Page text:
Compressible portion 12 is preferably constructed from sponge, or other similar elastically compressible material. In this embodiment pad 11 is formed by attaching a pad of fibrous abrasive material of the desired thickness on top of a similarly sized pad of sponge. Attachment can be made using any suitable adhesive Alternatively, compressible portion 12 may consist of an additional thickness of fibrous abrasive material underlying abrasive portion 14. Such a pad can be constructed from a single thickness or piece of fibrous, abrasive material divided into an upper portion or zone for cleaning and a lower portion or zone for providing compression if the fibrous, abrasive material is sufficiently elastically compressible so that the downward pressure of the cautery blade on the floor 24 of an elongated cut 20 in the upper portion will compress the underlying fibrous material in the lower portion against the hard base 10, deforming the floor 24 and drawing the opposing abrasive surfaces 22, 22' down and against each side of the cautery blade. Further, by making the pad from one piece of fibrous, abrasive material the production costs involved in assembling the cautery tip cleaner should be reduced.

Pad 11 is preferably from about 1.25 to about 1.5 inches thick. The length and width (or diameter) of the pad 11 will vary depending upon the use. This size makes it easy for the user to olean cautery tips quickly with minimal distraction from the operating field. Although the general shape of the pad 11 is shown as being round, one skilled in the art will recognize that many different shapes can be used including oval, rectangular, pyramidal, and polygonal.

As shown additionally in FIG. 3, to clean a cautery blade, the blade is pressed down into an elongated cut 20 and drawn through the cut 20 towards the other end of the elongated cut 20. As the flat edge of the blade is pressed against floor 24, the underlying material compresses against the hard base 10 and the floor 24 deforms, drawing the opposing abrasive surfaces 22, 22' down and together against the sides of the blade. The dual motion of downward compression and lateral movement through the elongated cut 20 efficiently and quickly removes coagulum and debris from a cautery blade and can be easily accomplished using only one hand.

To clean a cautery needle, the user simply plunges the needle through the abrasive portion 14 and then retracts it. Because the abrasive portion 14 is a fibrous abrasive which surrounds and scours off all sides of the needle as the needle penetrates the abrasive portion 14, no rotation of the needle is required; therefore the surgeon need not rotate or twist his wrist during the cleaning process. In the preferred embodiment, where compressible portion 12 is constructed from sponge, the scouring action of the abrasive portion 14 is supplemented by the wiping action of the compressible portion 12. Because the compressible portion 12 is mounted on a hard base 10, there is no danger of a needle accidentally penetrating the compressible portion 12 and puncturing the patient.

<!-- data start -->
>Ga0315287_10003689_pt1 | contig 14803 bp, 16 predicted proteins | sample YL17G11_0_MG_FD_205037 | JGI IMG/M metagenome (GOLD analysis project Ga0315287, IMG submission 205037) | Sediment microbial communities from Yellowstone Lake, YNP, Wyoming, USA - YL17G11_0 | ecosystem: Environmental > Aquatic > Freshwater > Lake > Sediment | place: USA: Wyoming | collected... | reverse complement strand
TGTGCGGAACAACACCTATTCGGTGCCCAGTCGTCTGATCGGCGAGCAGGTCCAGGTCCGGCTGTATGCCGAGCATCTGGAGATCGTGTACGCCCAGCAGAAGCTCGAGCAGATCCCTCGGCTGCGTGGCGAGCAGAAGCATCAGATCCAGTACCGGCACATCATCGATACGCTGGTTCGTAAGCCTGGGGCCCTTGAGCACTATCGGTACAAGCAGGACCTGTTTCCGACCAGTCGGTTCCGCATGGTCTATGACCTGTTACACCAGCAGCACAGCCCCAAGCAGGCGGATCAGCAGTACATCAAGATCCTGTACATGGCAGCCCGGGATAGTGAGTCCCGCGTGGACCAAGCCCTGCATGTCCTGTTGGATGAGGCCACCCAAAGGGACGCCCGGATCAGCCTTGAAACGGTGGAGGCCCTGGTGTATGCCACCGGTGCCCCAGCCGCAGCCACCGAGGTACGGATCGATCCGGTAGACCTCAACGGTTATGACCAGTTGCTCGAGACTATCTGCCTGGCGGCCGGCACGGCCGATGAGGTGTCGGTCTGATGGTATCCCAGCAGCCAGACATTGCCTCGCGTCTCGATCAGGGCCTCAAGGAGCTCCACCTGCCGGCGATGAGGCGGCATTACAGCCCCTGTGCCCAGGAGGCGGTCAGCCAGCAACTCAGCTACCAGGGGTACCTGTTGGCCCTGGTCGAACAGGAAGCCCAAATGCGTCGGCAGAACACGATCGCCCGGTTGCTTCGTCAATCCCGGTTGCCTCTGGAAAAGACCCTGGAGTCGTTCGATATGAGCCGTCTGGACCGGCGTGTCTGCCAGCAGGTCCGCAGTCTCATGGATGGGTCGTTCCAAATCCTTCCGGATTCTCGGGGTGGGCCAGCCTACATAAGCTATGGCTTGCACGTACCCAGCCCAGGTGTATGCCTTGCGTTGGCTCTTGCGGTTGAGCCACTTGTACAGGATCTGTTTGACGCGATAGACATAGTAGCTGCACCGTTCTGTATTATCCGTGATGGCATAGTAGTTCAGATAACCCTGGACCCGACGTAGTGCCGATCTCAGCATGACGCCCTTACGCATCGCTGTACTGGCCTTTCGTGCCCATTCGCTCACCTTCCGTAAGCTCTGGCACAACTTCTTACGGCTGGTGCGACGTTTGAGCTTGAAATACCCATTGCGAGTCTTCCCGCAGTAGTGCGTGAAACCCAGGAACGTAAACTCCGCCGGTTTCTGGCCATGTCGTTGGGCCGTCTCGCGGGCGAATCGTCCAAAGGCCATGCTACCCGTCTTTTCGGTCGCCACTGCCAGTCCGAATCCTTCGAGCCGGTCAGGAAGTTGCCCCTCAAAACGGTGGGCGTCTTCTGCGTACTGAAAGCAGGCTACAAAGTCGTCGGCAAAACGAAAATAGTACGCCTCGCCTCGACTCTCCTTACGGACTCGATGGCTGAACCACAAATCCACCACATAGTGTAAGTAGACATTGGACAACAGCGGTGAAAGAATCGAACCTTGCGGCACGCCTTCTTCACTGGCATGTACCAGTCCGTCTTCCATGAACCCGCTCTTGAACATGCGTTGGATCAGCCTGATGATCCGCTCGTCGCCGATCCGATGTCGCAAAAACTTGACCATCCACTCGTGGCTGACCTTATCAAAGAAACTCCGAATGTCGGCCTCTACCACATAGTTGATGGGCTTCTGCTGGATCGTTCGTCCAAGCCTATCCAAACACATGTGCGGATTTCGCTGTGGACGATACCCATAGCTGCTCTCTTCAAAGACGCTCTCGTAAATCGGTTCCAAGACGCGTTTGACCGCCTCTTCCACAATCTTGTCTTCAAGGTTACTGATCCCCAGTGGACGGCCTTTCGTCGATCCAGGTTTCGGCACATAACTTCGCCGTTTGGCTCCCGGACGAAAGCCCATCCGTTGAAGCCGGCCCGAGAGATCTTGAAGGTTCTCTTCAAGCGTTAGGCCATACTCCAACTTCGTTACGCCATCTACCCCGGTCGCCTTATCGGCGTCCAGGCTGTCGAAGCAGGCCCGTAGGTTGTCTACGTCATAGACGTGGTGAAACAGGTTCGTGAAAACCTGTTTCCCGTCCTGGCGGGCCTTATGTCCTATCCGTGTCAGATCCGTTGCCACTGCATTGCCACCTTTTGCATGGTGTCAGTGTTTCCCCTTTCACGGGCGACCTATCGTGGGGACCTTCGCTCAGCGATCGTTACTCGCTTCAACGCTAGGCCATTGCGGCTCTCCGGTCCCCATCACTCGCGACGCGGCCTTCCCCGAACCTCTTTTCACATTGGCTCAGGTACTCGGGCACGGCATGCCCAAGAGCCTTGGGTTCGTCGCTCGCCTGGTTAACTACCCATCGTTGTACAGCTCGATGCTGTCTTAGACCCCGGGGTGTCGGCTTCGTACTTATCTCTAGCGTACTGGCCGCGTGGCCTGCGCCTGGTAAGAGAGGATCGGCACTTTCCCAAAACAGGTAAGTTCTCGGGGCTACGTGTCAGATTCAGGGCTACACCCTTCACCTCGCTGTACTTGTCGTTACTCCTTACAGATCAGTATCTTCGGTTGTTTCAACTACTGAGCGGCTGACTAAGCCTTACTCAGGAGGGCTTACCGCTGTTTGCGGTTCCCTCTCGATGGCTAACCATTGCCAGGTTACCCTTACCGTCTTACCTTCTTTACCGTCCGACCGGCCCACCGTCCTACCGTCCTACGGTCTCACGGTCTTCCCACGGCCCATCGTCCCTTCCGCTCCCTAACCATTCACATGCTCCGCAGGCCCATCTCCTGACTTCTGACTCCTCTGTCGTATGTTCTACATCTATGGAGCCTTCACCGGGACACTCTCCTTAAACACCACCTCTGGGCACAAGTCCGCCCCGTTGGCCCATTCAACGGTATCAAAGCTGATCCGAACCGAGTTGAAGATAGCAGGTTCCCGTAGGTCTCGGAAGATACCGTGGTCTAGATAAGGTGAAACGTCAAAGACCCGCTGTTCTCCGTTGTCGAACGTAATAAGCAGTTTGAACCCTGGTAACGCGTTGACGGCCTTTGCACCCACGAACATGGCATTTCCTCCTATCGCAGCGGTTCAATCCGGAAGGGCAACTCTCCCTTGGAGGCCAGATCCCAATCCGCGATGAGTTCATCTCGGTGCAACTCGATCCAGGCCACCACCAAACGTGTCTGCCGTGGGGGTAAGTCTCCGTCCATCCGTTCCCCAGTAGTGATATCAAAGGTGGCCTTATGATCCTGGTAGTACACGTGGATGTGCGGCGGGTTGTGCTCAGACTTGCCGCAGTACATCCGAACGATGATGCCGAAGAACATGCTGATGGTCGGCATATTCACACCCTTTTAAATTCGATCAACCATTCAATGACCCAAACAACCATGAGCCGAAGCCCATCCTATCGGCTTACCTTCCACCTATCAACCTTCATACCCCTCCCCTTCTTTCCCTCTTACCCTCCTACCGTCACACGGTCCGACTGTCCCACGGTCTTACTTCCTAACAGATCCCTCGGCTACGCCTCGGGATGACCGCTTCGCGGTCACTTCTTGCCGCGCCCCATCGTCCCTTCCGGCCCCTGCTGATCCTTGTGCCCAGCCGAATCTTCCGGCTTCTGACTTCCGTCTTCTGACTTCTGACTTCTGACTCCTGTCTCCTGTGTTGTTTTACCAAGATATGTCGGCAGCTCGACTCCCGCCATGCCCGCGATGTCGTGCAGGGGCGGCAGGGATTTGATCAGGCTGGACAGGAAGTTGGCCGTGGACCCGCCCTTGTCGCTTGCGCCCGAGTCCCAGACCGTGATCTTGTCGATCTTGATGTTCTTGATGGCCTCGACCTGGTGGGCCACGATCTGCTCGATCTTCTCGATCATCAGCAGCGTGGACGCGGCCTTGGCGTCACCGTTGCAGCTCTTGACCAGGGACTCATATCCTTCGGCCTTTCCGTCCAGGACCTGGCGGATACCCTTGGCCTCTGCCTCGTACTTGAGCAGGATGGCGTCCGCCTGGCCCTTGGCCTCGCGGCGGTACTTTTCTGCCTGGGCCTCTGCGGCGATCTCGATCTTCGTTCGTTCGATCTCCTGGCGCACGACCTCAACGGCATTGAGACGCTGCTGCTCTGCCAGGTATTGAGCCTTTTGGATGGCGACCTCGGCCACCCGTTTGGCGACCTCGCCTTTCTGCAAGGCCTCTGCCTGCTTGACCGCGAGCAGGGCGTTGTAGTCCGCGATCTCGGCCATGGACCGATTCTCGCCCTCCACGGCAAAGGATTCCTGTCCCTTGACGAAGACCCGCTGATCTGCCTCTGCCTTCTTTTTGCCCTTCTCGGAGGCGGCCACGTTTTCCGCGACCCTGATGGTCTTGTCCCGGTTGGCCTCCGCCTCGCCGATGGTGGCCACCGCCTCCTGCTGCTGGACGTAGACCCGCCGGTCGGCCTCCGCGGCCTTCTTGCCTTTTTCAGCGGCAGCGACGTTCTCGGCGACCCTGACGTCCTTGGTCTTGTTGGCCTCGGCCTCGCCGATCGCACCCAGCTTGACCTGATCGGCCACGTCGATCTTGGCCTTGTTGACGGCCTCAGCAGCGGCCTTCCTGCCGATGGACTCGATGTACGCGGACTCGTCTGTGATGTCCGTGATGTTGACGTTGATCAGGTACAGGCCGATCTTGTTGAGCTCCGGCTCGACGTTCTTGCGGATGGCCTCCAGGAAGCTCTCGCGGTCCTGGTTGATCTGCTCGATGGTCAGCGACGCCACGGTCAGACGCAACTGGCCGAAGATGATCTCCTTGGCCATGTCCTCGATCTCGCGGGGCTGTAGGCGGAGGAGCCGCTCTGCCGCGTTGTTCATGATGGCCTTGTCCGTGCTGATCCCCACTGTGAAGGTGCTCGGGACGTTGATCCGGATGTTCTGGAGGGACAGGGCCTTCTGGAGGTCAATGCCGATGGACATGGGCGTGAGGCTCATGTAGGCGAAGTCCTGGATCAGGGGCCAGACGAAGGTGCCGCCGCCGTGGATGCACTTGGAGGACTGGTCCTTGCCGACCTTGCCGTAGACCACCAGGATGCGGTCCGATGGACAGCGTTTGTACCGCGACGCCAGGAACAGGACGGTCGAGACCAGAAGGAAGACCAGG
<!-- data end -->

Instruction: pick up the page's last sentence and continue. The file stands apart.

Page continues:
FIG. 4 shows a cautery tip cleaner and holder of the present invention in which pad 11 is comprised of fibrous, abrasive material mounted on hard base 10. In this embodiment, pad 11 is preferably at least about 1.5 inches thick and of a large enough size to hold a plurality of sharp cautery tips or other surgical instruments 28, 30 point down and base up when they are plunged into the fibrous abrasive pad 11. For example, a pad 11 of ten or twelve inches in diameter would be sufficient to hold many cautery tips or other sharp instruments point down. The act of plunging these instruments into the pad for holding, and the later withdrawal of the instruments, also serves to clean them. Pad 11 may optionally contain a shallow, bowl-like depression 26 to provide a safe place for holding cautery tips or other surgical instruments 30' which cannot be plunged into pad 11 before or after use.

In this embodiment, as well as in the other embodiments disclosed above, accidental needle sticks or cuts from other sharp instruments can be drastically reduced or eliminated altogether by providing a safe zone for cleaning and holding sharp instruments point down. With the appearance of Acquired Immuno Deficiency Syndrome (AIDS), and the possibility of transmitting other blood-borne diseases, the prevention of accidental sticks or cuts has become of increasing concern to medical personnel. The instant invention is designed to help alleviate that concern by providing a device having a puncture resistant base for cleaning and holding the sharp instruments in the safest configuration, with the point down.

One skilled in the art will recognize at once that it would be possible to construct the various components of the present invention from a variety of materials which are sterilizable. The present invention can be constructed so that it is either reusable or disposable after a first use. While the preferred embodiment and alternative variations have been described in detail and shown in the accompanying drawings, it will be evident that other and various further modifications are possible without departing from the scope of the invention as embodied in the claims.